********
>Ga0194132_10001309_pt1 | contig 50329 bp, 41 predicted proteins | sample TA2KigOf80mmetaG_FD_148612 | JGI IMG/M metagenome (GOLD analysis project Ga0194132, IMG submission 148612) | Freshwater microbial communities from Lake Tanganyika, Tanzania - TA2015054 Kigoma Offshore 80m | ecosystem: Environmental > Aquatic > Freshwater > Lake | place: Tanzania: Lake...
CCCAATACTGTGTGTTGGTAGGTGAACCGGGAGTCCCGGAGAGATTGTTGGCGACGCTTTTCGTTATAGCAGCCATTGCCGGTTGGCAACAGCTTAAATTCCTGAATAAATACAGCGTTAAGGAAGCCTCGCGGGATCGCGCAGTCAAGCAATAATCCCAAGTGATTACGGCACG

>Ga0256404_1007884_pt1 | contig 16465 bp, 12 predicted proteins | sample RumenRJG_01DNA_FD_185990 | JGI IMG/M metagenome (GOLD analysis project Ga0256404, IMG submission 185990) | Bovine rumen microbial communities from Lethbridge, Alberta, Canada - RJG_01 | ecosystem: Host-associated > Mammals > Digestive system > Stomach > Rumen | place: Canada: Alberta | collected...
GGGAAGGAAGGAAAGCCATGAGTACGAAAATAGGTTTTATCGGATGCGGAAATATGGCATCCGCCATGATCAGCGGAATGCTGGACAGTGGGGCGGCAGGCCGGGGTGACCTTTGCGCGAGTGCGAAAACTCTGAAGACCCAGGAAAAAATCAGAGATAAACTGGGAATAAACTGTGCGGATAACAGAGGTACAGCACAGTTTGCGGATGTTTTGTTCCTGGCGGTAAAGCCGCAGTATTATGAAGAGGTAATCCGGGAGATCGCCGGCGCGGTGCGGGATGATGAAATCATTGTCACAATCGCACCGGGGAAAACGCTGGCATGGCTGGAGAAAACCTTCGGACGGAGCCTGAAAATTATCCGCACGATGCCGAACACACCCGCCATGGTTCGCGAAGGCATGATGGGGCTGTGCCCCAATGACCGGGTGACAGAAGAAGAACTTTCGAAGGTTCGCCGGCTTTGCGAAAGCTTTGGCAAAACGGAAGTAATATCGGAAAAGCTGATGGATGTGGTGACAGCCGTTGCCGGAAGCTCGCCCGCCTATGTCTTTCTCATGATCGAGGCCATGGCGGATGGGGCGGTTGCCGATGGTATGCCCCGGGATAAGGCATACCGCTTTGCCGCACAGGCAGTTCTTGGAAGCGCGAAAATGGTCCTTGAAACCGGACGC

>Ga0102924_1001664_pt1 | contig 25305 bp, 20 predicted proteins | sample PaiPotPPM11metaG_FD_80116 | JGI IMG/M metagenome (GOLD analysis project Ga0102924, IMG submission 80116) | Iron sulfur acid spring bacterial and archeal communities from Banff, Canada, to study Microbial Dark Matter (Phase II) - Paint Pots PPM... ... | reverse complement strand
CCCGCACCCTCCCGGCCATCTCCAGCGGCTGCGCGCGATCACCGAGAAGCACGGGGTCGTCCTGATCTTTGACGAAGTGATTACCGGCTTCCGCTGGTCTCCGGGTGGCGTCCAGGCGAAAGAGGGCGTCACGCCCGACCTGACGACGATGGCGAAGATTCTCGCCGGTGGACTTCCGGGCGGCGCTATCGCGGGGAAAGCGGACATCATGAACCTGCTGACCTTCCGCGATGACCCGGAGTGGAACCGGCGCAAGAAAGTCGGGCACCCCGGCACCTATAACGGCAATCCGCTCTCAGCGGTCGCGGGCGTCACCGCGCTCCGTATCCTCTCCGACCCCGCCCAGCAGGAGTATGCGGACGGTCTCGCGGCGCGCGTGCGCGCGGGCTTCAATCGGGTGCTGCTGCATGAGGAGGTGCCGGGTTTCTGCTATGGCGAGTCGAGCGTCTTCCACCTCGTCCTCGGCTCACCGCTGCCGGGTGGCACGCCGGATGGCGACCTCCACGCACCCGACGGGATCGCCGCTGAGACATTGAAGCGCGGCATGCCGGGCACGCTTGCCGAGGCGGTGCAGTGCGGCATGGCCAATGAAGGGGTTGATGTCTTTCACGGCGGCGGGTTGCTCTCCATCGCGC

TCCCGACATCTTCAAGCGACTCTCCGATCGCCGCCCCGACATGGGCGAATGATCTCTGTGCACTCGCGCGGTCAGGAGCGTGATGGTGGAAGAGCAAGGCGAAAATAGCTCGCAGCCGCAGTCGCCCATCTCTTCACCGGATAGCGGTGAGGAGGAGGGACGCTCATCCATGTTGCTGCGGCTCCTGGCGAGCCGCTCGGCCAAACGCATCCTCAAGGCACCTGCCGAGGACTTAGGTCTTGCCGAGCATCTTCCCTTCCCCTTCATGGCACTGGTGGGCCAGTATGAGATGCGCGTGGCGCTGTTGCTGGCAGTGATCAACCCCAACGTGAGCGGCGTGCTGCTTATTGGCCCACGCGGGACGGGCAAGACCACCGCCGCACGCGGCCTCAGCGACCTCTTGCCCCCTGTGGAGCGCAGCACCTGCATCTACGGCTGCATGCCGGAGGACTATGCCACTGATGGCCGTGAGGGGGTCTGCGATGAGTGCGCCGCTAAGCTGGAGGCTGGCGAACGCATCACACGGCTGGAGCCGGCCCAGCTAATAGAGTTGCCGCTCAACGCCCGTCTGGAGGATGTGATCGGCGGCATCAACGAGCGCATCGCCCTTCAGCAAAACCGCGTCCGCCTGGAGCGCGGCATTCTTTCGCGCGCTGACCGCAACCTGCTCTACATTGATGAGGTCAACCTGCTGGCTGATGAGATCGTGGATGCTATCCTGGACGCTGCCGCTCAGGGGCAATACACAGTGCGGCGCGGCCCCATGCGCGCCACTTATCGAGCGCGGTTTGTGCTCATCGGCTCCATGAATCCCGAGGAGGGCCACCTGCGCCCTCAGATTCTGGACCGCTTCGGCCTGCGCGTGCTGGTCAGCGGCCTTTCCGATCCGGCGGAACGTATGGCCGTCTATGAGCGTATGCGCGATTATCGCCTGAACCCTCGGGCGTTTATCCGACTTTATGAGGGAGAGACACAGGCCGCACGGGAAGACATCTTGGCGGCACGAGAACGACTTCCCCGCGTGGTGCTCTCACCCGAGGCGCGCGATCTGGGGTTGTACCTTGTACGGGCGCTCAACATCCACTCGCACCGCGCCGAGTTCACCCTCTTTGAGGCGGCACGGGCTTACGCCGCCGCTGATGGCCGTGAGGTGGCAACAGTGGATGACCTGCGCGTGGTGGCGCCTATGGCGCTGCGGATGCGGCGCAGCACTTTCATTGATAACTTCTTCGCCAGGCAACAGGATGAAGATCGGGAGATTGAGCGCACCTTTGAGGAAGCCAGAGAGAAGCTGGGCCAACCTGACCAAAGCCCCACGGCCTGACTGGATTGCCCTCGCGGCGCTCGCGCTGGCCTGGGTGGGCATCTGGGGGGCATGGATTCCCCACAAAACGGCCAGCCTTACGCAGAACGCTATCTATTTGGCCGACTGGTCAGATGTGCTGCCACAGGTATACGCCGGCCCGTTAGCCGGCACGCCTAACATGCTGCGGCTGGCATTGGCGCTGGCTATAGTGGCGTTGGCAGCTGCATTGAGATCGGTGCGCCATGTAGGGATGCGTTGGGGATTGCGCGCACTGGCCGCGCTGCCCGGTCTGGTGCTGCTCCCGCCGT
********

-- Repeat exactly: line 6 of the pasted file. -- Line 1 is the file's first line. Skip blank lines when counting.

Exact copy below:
CCCGCACCCTCCCGGCCATCTCCAGCGGCTGCGCGCGATCACCGAGAAGCACGGGGTCGTCCTGATCTTTGACGAAGTGATTACCGGCTTCCGCTGGTCTCCGGGTGGCGTCCAGGCGAAAGAGGGCGTCACGCCCGACCTGACGACGATGGCGAAGATTCTCGCCGGTGGACTTCCGGGCGGCGCTATCGCGGGGAAAGCGGACATCATGAACCTGCTGACCTTCCGCGATGACCCGGAGTGGAACCGGCGCAAGAAAGTCGGGCACCCCGGCACCTATAACGGCAATCCGCTCTCAGCGGTCGCGGGCGTCACCGCGCTCCGTATCCTCTCCGACCCCGCCCAGCAGGAGTATGCGGACGGTCTCGCGGCGCGCGTGCGCGCGGGCTTCAATCGGGTGCTGCTGCATGAGGAGGTGCCGGGTTTCTGCTATGGCGAGTCGAGCGTCTTCCACCTCGTCCTCGGCTCACCGCTGCCGGGTGGCACGCCGGATGGCGACCTCCACGCACCCGACGGGATCGCCGCTGAGACATTGAAGCGCGGCATGCCGGGCACGCTTGCCGAGGCGGTGCAGTGCGGCATGGCCAATGAAGGGGTTGATGTCTTTCACGGCGGCGGGTTGCTCTCCATCGCGC